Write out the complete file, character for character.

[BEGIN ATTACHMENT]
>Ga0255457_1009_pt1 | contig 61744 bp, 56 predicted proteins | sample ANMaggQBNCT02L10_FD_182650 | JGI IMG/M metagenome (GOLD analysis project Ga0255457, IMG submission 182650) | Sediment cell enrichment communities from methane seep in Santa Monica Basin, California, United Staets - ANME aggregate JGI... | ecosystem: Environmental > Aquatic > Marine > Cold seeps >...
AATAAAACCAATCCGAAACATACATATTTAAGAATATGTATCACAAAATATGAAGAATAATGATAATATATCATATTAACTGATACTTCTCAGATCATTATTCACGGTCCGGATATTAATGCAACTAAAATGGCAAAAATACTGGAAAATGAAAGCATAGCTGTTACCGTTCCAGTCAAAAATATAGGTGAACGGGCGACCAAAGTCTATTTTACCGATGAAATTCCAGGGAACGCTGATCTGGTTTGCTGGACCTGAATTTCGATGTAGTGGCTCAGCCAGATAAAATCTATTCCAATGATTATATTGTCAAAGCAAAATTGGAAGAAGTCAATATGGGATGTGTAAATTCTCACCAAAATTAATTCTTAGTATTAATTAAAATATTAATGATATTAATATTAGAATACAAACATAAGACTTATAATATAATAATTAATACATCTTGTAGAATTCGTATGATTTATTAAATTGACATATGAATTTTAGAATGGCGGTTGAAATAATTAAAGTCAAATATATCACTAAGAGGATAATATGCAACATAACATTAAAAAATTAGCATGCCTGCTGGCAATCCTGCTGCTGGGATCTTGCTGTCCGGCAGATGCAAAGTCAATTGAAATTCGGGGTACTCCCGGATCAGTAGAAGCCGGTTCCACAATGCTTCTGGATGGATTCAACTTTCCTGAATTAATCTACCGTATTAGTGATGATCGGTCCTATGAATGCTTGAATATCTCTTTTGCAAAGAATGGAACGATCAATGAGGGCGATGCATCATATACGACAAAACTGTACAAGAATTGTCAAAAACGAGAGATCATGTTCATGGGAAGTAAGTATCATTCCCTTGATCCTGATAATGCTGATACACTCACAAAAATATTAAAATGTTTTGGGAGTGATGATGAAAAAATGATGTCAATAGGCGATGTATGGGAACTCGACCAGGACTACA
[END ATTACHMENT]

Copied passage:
>Ga0255457_1009_pt1 | contig 61744 bp, 56 predicted proteins | sample ANMaggQBNCT02L10_FD_182650 | JGI IMG/M metagenome (GOLD analysis project Ga0255457, IMG submission 182650) | Sediment cell enrichment communities from methane seep in Santa Monica Basin, California, United Staets - ANME aggregate JGI... | ecosystem: Environmental > Aquatic > Marine > Cold seeps >...
AATAAAACCAATCCGAAACATACATATTTAAGAATATGTATCACAAAATATGAAGAATAATGATAATATATCATATTAACTGATACTTCTCAGATCATTATTCACGGTCCGGATATTAATGCAACTAAAATGGCAAAAATACTGGAAAATGAAAGCATAGCTGTTACCGTTCCAGTCAAAAATATAGGTGAACGGGCGACCAAAGTCTATTTTACCGATGAAATTCCAGGGAACGCTGATCTGGTTTGCTGGACCTGAATTTCGATGTAGTGGCTCAGCCAGATAAAATCTATTCCAATGATTATATTGTCAAAGCAAAATTGGAAGAAGTCAATATGGGATGTGTAAATTCTCACCAAAATTAATTCTTAGTATTAATTAAAATATTAATGATATTAATATTAGAATACAAACATAAGACTTATAATATAATAATTAATACATCTTGTAGAATTCGTATGATTTATTAAATTGACATATGAATTTTAGAATGGCGGTTGAAATAATTAAAGTCAAATATATCACTAAGAGGATAATATGCAACATAACATTAAAAAATTAGCATGCCTGCTGGCAATCCTGCTGCTGGGATCTTGCTGTCCGGCAGATGCAAAGTCAATTGAAATTCGGGGTACTCCCGGATCAGTAGAAGCCGGTTCCACAATGCTTCTGGATGGATTCAACTTTCCTGAATTAATCTACCGTATTAGTGATGATCGGTCCTATGAATGCTTGAATATCTCTTTTGCAAAGAATGGAACGATCAATGAGGGCGATGCATCATATACGACAAAACTGTACAAGAATTGTCAAAAACGAGAGATCATGTTCATGGGAAGTAAGTATCATTCCCTTGATCCTGATAATGCTGATACACTCACAAAAATATTAAAATGTTTTGGGAGTGATGATGAAAAAATGATGTCAATAGGCGATGTATGGGAACTCGACCAGGACTACA